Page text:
b. Develop a targeted, yet multi-stranded, package of implementation strategies.


Implementation monitoring and data collection processes also need to be operationalised. They need to fit with school routines and be usable for staff as part of their daily work. Data collection processes that are complicated and require extensive resources run the risk of not being supported and sustainable in a busy work environment. Simple and quick to collect measures, on the other hand, will likely find greater acceptance among staff and be easier to integrate into implementation processes. Clearly, this highlights a tension between reliability and feasibility.

To monitor the use of a new approach, and ensure it is being delivered with high quality, schools will need to define the implementation outcomes they want to achieve and develop an appropriate set of measures.When selecting implementation outcomes and measures, aim to capture both early signs of successful implementation as well as data on how the intervention is being embedded and adapted over time. Of course, there is a practical limit to what you will be able to measure, so pick implementation measures that are key to the intervention and its delivery. A good starting point is focusing on whether the intervention has been implemented as intended by measuring fidelity in relation to the active ingredients of your intervention.Before a school can begin monitoring the adoption of a new approach, the implementation outcomes need to be agreed and understood by those staff who are using the intervention.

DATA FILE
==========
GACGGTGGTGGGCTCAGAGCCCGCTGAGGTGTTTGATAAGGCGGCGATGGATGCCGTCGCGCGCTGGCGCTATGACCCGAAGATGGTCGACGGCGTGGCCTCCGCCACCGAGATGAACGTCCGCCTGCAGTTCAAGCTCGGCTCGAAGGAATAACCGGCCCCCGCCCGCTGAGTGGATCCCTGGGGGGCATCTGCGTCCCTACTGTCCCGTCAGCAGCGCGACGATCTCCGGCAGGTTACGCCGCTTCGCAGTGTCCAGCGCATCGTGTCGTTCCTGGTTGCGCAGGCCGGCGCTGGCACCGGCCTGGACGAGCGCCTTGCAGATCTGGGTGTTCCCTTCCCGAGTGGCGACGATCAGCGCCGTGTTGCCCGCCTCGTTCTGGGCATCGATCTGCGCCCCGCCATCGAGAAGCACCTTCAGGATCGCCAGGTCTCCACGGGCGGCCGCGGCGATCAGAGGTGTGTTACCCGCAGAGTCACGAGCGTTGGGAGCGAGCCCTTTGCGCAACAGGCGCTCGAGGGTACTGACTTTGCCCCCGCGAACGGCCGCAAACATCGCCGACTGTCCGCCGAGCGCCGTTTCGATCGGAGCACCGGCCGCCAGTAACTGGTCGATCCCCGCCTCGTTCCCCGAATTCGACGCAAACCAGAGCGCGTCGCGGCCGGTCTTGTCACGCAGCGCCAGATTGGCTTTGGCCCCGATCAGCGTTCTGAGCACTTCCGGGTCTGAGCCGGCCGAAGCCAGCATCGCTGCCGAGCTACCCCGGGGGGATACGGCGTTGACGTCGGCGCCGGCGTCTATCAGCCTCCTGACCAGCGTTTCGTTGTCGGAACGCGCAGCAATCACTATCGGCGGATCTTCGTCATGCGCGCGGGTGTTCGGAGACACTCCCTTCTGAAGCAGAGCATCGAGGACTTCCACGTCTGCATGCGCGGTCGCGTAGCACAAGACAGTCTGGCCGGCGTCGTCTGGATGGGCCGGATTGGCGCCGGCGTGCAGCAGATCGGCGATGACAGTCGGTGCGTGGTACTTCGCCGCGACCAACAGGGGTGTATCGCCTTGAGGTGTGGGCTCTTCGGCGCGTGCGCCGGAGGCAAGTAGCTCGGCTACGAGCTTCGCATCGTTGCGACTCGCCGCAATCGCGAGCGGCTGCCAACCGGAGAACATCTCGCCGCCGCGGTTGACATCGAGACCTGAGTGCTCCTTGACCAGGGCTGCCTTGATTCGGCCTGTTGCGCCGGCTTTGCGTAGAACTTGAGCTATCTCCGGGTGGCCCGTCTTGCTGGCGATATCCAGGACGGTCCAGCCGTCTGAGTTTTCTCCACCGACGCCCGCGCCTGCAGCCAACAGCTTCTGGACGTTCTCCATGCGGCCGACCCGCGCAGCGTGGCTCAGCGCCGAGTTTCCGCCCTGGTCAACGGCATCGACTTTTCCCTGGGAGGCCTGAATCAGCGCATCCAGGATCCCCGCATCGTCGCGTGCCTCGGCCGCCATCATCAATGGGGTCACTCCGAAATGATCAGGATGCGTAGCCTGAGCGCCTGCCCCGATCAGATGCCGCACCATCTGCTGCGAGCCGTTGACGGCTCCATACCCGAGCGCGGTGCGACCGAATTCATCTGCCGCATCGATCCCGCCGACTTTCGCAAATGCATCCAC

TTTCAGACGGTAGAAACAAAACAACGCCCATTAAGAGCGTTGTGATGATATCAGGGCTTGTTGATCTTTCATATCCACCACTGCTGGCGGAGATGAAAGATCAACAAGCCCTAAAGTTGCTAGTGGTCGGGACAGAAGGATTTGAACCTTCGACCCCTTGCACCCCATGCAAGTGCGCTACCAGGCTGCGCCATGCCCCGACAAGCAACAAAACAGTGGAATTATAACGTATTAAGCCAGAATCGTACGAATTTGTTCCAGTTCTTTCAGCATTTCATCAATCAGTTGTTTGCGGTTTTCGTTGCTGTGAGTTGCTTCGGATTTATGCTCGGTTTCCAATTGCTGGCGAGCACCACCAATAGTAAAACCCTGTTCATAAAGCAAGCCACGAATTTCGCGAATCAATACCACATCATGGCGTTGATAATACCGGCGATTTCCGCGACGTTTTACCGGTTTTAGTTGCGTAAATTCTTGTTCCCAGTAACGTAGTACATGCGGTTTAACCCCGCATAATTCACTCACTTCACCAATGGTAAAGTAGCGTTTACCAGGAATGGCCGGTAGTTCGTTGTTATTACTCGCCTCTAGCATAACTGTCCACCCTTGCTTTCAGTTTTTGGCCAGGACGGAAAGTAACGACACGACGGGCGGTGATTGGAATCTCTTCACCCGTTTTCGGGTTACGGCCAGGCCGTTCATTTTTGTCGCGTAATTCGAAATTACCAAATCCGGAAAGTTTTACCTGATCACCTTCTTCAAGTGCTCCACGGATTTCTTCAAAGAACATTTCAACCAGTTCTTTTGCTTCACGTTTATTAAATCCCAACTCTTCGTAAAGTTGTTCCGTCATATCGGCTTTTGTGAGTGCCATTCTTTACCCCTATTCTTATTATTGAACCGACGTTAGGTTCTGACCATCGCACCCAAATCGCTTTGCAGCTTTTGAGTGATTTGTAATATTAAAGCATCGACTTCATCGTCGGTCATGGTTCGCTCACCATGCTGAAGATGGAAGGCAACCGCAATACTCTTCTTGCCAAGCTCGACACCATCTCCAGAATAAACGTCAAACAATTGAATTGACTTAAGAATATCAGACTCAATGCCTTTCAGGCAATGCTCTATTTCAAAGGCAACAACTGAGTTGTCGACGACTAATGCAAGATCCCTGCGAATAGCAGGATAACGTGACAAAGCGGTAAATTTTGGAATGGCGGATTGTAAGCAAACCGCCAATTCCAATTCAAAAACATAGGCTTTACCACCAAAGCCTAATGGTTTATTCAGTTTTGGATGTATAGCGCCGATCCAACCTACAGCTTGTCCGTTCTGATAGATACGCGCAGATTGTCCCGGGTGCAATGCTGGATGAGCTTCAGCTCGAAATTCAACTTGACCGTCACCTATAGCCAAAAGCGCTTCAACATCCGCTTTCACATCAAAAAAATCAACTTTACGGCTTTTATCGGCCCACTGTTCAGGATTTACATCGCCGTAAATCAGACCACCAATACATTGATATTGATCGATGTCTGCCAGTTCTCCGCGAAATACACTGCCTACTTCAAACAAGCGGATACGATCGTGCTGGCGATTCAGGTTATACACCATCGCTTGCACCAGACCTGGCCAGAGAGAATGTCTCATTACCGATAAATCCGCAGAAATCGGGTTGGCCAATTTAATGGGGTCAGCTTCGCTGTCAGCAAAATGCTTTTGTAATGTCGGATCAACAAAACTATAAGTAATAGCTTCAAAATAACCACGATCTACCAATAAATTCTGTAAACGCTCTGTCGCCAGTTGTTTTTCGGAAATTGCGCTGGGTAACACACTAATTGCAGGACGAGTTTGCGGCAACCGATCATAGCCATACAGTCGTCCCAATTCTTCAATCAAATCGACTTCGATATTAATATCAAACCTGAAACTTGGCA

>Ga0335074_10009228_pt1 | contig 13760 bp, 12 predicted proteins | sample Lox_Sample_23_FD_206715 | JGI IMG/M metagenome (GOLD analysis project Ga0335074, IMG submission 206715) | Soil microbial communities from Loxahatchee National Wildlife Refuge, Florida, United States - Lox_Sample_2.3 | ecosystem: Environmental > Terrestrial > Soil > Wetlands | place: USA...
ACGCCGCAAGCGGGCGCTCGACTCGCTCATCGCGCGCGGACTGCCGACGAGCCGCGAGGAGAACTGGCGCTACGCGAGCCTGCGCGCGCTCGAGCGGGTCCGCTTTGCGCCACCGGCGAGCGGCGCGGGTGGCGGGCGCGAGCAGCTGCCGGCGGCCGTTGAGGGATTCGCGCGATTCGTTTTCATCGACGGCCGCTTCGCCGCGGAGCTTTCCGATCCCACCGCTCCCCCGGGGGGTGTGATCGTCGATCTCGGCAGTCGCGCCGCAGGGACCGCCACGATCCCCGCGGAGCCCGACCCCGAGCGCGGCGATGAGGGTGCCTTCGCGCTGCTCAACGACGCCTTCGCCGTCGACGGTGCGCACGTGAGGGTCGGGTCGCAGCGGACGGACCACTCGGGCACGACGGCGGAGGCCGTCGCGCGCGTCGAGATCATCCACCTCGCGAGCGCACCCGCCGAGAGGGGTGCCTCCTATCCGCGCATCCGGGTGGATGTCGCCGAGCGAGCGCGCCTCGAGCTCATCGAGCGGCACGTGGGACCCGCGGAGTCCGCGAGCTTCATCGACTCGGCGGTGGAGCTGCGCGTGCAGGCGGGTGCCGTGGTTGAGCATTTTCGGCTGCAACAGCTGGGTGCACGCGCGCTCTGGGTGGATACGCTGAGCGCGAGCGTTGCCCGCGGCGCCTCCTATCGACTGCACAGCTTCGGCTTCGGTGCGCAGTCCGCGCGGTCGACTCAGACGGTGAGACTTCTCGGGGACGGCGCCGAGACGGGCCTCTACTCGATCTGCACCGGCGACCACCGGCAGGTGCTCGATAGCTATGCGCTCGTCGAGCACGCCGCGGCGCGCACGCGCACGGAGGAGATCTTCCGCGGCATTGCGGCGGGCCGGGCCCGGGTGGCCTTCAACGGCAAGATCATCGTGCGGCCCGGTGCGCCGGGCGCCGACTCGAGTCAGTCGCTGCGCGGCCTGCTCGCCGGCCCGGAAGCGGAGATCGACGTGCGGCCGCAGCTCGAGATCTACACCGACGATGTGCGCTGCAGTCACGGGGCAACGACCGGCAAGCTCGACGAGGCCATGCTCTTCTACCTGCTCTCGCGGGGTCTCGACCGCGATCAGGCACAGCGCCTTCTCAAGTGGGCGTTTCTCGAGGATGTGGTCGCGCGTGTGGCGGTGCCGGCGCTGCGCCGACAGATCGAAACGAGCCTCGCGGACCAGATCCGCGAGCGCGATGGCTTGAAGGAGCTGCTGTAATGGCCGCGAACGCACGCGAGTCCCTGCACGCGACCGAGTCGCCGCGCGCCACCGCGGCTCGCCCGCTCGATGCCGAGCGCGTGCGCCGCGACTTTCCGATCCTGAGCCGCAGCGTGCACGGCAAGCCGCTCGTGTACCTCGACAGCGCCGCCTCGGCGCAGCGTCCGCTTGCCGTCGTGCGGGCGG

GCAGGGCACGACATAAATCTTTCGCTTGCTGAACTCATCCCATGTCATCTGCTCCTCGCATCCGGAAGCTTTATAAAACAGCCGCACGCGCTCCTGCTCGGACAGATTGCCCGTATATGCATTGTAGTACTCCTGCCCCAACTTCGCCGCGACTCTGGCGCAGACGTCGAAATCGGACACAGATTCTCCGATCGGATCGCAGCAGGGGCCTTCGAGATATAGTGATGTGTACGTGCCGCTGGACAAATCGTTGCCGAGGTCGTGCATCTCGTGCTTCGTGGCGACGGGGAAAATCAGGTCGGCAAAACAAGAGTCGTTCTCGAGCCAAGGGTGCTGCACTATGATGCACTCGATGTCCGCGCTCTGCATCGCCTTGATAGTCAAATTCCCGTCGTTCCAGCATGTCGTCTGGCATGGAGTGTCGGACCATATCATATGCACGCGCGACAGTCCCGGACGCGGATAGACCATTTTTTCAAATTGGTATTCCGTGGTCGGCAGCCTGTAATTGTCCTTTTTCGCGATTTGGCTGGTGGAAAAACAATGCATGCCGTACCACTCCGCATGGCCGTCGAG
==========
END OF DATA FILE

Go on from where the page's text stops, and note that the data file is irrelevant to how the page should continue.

c. Define clear implementation outcomes; monitor them using robust and pragmatic measures.

Examples of questions to consider during a readiness assessment

Schools can use this framework to determinethe degree to which they are ready to adopt anew approach, identify barriers that may impede implementation, and reveal strengths that can be used in the implementation effort. This assessment canbe based on simple questions that address critical features of an innovation, but it can also include more sophisticated measures to evaluate the school’s implementation climate, its general motivation, or other underlying characteristics.


At this point, a school should have a clearer idea of what it will implement, how it will implement it, the ways in which it will monitor that process, and the resources required to make it a success. With a more concrete plan emerging, now is a natural point to take the temperature on how ready it is to put that plan into action.There are many different definitions and understandings of implementation readiness, and the field is far from a consensus on how this can be measured and assessed. One helpful model posits implementation readiness as a combination of three components: the organisation’s motivation to adopt an innovation, its general capacity, and its innovation- specific capacity.